The University of North Alabama’s College of Education and Human Sciences has two new professors in special education.
Dr. Trudy Abel, an Associate Professor of special education, teaches undergraduate and graduate students on campus; while Dr. Natalia Kouraeva, Visiting Assistant Professor, teaches graduate students online from her home state of New Jersey. Both professors arrived at UNA in fall 2016, although one’s arrival was virtual!
Having one new professor is always a good thing, but to have two is somewhat surprising to Dr. Katie Kinney, chair of elementary education at UNA. “Finding special education professors is very hard in today’s climate,” she said.
Prior to coming to UNA, Abeltaught at Oakland City University in Indiana. She has also served as an administrator of gifted programs, co-founder of a school for children with dyslexia.
“I taught all grades throughout my teaching career and continue to love teaching,” Abel said. “While teaching Kindergarten through 12th grade, I taught areas of science, gifted education, self-contained special education and resource programs,” she said.
While her teaching background is important, both Abel and Kouraeva stated that engaging with the community is an important aspect of special education. To that end, Abel co-hosted two training events in February and March. One was the Dyslexia Workshop at Muscle Shoals City Schools auditorium in February with Dr. Denise Woods, and the other was Managing Crisis Safely training at UNA in March with Dr. Matthew Carpenter.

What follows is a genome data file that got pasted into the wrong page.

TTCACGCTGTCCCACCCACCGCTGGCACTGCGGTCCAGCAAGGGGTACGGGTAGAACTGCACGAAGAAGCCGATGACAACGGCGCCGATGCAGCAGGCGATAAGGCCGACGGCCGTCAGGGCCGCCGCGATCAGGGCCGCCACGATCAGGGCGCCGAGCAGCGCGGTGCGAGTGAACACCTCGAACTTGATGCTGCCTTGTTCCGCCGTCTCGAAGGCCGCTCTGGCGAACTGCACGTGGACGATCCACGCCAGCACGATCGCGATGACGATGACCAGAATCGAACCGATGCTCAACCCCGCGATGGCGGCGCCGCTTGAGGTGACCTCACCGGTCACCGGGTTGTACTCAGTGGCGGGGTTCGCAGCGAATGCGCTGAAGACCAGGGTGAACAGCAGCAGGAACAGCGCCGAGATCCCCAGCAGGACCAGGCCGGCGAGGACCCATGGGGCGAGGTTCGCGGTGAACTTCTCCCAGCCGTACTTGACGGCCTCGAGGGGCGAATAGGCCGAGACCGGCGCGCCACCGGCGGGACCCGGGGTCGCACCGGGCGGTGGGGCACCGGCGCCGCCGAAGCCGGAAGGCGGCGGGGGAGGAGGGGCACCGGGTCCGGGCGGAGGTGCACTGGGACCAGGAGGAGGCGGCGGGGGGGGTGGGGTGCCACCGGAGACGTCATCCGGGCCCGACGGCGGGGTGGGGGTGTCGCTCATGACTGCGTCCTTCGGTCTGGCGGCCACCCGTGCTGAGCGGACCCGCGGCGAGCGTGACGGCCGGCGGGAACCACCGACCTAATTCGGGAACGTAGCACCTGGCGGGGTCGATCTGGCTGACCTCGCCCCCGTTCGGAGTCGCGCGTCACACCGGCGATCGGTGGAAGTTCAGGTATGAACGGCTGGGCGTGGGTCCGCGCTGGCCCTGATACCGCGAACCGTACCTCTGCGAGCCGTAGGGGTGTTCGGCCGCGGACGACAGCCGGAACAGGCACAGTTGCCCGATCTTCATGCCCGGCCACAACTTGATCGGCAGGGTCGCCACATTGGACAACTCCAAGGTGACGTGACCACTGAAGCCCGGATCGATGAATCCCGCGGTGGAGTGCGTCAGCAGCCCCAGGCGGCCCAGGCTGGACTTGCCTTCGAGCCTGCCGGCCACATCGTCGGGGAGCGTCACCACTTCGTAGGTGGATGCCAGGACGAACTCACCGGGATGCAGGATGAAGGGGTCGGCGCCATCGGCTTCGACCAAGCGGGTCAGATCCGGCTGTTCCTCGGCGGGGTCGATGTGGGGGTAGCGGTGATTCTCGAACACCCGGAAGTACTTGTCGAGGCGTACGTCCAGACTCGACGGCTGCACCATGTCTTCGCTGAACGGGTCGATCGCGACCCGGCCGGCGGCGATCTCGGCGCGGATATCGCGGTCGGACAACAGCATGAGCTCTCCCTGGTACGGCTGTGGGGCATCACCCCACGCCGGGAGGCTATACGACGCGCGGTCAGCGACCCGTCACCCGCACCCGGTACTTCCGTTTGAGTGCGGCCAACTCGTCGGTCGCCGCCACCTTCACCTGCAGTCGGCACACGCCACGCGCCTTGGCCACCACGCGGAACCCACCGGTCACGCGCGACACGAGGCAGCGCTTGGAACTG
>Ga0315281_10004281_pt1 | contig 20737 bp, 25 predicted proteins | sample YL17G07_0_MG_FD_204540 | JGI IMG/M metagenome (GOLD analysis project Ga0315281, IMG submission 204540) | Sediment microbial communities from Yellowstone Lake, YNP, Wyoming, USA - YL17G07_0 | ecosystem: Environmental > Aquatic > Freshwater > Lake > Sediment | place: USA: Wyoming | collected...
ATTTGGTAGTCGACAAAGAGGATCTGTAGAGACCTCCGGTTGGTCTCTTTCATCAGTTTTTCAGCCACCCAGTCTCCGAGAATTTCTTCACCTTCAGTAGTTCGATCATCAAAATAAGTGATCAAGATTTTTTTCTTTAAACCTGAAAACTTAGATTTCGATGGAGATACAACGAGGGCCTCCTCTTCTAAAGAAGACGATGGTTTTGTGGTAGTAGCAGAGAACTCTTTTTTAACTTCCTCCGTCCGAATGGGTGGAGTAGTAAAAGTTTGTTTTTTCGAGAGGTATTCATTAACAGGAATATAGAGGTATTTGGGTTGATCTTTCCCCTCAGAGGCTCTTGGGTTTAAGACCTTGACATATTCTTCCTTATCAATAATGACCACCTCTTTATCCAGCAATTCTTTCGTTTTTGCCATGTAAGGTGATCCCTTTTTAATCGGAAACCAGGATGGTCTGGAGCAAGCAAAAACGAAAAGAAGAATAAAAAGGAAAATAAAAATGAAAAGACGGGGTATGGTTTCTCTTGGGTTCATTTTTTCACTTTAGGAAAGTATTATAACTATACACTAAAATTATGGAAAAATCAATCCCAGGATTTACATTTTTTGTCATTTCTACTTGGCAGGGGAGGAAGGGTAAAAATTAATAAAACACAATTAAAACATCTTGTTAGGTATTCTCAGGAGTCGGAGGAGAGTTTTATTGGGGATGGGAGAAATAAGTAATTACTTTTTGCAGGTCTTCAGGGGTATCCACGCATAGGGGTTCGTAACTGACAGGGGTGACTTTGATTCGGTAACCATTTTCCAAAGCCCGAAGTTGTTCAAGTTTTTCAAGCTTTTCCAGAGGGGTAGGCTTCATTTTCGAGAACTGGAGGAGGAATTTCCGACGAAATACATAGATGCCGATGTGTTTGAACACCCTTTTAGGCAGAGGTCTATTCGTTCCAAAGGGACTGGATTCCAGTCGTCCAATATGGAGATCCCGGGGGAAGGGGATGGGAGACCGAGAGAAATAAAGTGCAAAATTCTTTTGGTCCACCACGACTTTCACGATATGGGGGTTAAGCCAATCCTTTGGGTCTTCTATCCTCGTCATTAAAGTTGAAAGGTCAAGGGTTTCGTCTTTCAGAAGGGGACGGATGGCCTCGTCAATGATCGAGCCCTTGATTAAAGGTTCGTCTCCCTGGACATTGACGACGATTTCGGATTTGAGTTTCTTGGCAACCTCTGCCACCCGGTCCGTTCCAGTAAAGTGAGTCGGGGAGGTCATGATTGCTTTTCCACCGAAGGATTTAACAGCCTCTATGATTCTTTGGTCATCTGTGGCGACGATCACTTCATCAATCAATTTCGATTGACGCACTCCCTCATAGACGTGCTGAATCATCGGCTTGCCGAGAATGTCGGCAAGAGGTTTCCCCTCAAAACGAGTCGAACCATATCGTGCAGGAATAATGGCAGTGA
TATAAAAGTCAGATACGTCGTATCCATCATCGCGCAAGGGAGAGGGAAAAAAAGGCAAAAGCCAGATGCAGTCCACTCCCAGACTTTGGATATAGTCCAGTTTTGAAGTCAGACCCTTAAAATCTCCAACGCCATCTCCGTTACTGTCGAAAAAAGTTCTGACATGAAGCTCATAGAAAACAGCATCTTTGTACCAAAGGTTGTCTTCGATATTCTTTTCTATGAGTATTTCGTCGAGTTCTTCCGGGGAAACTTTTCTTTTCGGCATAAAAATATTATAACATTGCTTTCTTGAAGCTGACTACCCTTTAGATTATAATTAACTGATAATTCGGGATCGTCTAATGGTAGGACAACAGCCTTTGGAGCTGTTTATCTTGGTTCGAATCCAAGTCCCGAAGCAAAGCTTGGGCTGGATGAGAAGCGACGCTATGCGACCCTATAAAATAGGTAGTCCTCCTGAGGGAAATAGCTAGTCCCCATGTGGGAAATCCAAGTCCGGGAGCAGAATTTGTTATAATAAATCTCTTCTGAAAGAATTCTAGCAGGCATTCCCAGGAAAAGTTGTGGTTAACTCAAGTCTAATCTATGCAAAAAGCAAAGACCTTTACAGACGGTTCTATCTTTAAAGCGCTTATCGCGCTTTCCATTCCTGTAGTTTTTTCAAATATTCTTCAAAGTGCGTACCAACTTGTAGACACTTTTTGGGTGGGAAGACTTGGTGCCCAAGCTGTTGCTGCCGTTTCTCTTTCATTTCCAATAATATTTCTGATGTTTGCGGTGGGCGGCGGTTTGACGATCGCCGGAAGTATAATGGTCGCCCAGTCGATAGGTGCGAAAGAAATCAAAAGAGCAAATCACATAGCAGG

“These workshop ideas came from both graduate and undergraduate students who desire to learn more about strategies to use in the classroom,” Abel said.
Since Kouraeva is out of state, she has focused more on designing and teaching courses in Special Education, student success, and educational technology face-to-face and online. However, she said she understands the importance of workshops.
“I full-heartedly support the workshops related to special education even though I can’t be there to participate,” said Kouraeva. “I value the need to educate people about diversity and issues related to special education because it is very important to help everyone to succeed.”
Kouraeva said that any time you can educate people about diversity and related issues – – it is a good thing for all including, “people with and without special needs,” she added.
Both professors say they hope to be able to provide more training.
“We plan to continue providing workshops into the future, to educate many current and future teachers for years to come,” Abel stated.
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